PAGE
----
So I took the opportunity at SPA to ask Steve Freeman about it. Unlike me, Steve has spoken to David so here are some of the points I got:
• Kanban teams have given up on planning and estimating entirely. The activities took more time than they were worth. Prioritisation is – as far as possible – handed back to the business. The highest priority is simply done.
• Kanban teams have a number of ‘slots’ by which I think they mean ‘tasks they can be working on at one time’. The business decided what to put through these slots.
• Teams track how long it takes for a piece of work to move through the system. I guess they just note the start date and end date. They can then tell what their throughput is which replaces the need to estimate.
• Work is tracked by cards on a board. This visibility together with the flow measurement helps show where the bottlenecks are.
• The business may (i.e. not all teams do this) offer the business a ‘Silver Bullet’. The business can use this to cheat: to fast track a feature through the system, to do a feature without any of the usual pre-work, or such. However, the business is only allowed one Silver Bullet at a time.
It all sounds very interesting and I hope to hear more. And if anyone reading this knows any more – or thinks I’ve got something wrong – then please add your comment.
According to Steve, David is finding that his bottleneck is not development. The bottleneck is earlier, its with the business deciding what to do and what needs to doing. This is something I have observed myself. In fact I thought I had written a blog entry on this subject, perhaps with the title ‘The Bottleneck has moved’ but I can’t find it so probably I haven’t written it just thought about it.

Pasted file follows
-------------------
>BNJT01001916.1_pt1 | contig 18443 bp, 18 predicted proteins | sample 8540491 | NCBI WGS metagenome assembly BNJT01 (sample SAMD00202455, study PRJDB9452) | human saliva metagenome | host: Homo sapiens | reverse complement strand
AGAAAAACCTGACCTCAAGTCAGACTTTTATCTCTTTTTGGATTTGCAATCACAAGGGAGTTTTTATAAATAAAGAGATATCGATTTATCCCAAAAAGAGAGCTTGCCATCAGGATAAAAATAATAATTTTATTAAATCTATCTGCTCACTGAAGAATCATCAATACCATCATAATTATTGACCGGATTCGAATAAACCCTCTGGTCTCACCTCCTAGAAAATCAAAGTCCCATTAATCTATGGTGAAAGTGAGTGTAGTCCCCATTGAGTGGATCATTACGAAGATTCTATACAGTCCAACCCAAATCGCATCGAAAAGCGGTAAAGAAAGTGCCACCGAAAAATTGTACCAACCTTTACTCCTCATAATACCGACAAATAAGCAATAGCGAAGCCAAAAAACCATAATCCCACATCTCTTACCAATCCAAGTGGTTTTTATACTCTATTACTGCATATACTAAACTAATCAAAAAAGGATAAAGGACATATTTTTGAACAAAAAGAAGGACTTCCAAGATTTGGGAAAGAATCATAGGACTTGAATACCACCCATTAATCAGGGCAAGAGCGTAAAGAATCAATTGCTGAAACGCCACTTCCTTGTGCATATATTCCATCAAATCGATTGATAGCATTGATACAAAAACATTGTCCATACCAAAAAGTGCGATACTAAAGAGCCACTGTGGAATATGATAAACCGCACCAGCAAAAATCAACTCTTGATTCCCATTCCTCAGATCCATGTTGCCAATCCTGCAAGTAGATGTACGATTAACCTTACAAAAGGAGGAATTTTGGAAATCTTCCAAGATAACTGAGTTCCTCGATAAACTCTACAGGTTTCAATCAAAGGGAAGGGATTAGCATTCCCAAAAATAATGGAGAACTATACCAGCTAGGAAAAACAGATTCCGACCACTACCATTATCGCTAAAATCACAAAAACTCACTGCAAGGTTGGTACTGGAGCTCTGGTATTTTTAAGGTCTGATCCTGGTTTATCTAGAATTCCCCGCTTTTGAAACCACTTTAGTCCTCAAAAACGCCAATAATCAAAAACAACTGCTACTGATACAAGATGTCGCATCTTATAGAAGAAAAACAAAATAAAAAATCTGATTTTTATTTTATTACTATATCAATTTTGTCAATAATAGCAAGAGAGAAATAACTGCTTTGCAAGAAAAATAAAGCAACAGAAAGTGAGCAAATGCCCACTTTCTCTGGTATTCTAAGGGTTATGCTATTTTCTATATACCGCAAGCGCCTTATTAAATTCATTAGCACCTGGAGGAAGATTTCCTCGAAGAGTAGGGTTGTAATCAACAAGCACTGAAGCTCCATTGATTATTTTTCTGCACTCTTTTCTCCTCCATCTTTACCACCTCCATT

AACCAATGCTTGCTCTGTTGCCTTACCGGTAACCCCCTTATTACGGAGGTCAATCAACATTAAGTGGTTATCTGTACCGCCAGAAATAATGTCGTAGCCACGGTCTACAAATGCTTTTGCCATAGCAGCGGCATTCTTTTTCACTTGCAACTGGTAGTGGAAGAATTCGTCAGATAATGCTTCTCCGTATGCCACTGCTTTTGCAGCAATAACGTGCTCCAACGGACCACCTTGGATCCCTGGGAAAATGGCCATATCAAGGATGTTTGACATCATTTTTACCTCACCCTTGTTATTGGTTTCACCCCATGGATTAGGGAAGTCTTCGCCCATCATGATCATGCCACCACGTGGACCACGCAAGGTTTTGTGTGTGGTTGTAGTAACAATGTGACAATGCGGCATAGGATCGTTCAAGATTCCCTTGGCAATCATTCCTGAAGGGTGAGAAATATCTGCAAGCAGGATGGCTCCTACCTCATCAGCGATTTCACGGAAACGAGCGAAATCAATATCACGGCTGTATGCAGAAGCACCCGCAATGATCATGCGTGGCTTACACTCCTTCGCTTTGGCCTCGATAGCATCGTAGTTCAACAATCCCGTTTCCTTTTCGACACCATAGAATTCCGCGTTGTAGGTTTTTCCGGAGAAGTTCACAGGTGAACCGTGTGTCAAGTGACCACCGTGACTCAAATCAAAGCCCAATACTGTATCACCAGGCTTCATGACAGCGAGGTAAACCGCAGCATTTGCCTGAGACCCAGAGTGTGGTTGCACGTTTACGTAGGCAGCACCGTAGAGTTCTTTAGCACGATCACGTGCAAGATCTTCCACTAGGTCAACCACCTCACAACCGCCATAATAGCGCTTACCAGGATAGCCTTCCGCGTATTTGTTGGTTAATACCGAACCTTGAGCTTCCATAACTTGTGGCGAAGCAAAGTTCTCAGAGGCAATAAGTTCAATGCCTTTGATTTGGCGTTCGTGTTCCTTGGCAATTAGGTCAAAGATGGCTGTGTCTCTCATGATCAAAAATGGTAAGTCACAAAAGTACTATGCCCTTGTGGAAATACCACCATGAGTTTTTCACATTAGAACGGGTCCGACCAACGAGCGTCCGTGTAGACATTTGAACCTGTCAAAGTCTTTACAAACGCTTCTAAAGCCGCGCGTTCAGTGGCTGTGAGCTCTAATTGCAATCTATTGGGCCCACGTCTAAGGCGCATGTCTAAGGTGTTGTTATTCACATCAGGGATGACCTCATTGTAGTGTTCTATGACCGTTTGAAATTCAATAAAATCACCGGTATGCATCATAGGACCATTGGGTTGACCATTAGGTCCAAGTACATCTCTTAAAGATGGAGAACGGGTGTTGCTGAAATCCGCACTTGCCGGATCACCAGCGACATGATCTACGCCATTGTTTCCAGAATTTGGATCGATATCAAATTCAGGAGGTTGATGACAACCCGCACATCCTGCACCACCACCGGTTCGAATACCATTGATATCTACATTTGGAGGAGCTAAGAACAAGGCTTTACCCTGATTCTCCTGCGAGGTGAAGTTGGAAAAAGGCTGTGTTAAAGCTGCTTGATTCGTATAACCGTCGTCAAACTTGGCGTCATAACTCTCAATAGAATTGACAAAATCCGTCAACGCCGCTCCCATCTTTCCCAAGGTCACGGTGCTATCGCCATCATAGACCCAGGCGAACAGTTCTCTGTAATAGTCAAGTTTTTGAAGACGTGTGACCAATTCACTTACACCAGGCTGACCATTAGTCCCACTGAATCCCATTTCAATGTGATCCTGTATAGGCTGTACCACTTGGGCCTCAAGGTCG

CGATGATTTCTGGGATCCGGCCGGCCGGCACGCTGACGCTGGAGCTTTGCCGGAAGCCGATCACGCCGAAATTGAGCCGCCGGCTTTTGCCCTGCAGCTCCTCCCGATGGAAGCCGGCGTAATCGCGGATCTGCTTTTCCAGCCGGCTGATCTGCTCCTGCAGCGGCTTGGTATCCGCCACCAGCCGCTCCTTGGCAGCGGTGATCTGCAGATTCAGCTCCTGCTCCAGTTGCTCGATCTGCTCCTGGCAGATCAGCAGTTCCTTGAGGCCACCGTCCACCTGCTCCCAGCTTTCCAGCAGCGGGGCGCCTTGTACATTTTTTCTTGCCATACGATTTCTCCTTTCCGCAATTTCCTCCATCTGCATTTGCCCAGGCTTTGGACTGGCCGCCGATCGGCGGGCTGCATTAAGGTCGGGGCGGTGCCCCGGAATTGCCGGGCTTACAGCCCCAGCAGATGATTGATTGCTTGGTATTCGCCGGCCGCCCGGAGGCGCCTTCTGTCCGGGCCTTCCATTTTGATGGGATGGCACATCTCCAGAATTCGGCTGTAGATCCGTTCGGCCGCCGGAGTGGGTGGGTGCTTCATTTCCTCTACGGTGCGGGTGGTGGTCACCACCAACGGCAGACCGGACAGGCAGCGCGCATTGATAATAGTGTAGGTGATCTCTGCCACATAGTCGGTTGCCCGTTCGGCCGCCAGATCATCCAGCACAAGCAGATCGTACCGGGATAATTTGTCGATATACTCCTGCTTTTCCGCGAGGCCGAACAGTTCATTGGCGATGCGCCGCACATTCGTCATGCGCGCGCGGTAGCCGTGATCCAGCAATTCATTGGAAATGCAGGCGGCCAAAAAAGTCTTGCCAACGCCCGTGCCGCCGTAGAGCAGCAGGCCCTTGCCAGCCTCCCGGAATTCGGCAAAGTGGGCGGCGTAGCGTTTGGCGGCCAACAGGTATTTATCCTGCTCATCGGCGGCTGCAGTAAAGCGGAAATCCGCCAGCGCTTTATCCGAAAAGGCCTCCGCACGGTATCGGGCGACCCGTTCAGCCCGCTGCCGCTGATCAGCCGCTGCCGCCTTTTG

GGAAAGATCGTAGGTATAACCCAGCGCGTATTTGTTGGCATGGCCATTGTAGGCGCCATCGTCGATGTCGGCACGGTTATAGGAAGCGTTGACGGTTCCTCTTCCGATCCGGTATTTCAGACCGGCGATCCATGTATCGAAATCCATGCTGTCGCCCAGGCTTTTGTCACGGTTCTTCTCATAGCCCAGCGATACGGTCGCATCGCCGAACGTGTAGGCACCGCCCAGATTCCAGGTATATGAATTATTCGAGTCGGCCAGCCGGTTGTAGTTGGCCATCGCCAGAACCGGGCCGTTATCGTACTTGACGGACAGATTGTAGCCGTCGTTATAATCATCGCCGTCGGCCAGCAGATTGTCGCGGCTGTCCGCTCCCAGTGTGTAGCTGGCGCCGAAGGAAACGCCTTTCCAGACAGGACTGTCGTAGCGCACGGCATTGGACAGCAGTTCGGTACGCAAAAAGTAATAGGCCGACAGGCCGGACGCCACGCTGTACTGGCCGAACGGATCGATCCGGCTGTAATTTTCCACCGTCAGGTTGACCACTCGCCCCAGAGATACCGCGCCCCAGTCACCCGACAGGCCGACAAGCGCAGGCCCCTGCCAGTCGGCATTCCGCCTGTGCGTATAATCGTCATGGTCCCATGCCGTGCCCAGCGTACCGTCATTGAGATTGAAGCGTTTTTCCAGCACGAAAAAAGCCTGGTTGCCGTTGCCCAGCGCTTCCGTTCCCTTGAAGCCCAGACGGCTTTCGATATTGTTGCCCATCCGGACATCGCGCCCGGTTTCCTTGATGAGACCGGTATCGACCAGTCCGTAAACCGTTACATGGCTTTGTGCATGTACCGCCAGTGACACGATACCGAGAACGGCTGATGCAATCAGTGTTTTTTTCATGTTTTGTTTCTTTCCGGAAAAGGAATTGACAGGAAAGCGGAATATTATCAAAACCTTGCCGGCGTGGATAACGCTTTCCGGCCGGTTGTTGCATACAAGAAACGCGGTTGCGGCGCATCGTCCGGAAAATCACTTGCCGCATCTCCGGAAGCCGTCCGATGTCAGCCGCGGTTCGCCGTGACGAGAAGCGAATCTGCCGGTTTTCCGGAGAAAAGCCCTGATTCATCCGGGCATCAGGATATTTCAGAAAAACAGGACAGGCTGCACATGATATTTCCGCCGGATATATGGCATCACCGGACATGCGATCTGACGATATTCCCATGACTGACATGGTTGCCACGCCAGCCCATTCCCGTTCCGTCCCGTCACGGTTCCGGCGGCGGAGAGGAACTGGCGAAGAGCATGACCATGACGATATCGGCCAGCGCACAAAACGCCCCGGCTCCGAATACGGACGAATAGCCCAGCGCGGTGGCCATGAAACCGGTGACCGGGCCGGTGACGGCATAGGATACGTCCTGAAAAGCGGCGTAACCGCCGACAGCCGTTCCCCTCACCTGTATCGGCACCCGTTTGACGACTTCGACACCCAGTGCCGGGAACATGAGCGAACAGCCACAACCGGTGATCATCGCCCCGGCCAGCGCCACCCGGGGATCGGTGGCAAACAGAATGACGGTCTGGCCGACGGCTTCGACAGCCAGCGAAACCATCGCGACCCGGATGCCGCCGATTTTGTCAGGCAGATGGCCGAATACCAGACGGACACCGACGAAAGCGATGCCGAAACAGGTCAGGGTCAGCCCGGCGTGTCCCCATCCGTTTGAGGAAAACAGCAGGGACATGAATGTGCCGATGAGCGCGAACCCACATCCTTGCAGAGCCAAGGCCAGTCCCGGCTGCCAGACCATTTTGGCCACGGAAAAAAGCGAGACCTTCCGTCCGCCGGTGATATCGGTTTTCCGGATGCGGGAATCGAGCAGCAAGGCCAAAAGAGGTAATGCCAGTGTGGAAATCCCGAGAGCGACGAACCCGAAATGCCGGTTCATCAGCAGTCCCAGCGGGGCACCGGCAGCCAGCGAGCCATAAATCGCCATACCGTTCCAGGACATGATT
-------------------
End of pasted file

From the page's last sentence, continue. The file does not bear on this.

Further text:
Anyway, I’ll say it now: The Bottleneck has moved.
In my own experiences with my Blue-White-Red agile method, I found that while it took time for developers to do work this was simply leg-work. More developers more work. Quality improvements (unit testing, code reviews, etc) helped and these made the teams more productive. But when ever the developers needed to consult the business (i.e. product management) things slowed down. Or, developers took the wrong decision and re-work resulted.
And if we want to practice Lean development then we can’t waste time building the wrong thing. We need the business to support us.
Over the last 20-30 years developers have got a host of new toys to make them more productive: their own (fast) machines, more productive languages, nice IDEs like Eclipse, and so on. Surely some of this technology has boosted their performance. On the other hand, the pipe coming into development hasn’t go any bigger. If anything it has got smaller.
What strikes me about Kanban is that it requires more business buy in, more business acceptance of the method and requires the business to know more about its role and what it wants. This is good because it makes development more responsive to the business.
This is entirely what I would expect because, while Agile/Lean can improve development alone, it ultimately needs to exist in an Agile/Lean environment. If it does not there will be tension, eventually the organization will kill its Agile development or Agile development will infect the wider company. This might be what David is seeing (or creating!) with Kanban.